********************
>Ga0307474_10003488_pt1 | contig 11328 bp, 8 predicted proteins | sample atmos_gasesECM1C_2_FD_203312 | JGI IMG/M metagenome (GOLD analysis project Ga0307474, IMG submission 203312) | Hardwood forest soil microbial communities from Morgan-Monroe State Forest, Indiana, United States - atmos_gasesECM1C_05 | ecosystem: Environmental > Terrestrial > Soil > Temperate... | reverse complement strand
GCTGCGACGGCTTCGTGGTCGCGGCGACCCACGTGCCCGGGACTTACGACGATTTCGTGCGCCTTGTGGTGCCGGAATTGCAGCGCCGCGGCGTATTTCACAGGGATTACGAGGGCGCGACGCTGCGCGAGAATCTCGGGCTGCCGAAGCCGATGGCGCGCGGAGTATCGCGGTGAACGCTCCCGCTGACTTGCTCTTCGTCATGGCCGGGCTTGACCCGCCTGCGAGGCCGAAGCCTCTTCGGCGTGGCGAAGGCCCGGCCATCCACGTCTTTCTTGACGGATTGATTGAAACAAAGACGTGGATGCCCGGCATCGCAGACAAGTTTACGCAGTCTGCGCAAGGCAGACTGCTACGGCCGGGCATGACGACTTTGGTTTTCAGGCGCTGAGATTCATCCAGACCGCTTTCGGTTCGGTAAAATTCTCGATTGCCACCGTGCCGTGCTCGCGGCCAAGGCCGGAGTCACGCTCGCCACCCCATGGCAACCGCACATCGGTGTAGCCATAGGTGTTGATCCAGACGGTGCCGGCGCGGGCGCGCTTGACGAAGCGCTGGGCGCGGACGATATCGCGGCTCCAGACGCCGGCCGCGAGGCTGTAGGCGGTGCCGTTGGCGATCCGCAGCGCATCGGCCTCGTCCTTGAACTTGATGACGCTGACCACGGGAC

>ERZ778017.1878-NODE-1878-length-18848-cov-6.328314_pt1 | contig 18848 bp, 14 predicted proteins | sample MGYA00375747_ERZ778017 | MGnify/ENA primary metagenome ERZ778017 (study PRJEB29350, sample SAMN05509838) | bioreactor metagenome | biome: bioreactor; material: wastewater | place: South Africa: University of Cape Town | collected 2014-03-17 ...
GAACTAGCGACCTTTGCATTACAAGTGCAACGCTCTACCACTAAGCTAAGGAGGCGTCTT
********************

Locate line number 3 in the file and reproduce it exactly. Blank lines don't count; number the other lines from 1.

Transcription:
>ERZ778017.1878-NODE-1878-length-18848-cov-6.328314_pt1 | contig 18848 bp, 14 predicted proteins | sample MGYA00375747_ERZ778017 | MGnify/ENA primary metagenome ERZ778017 (study PRJEB29350, sample SAMN05509838) | bioreactor metagenome | biome: bioreactor; material: wastewater | place: South Africa: University of Cape Town | collected 2014-03-17 ...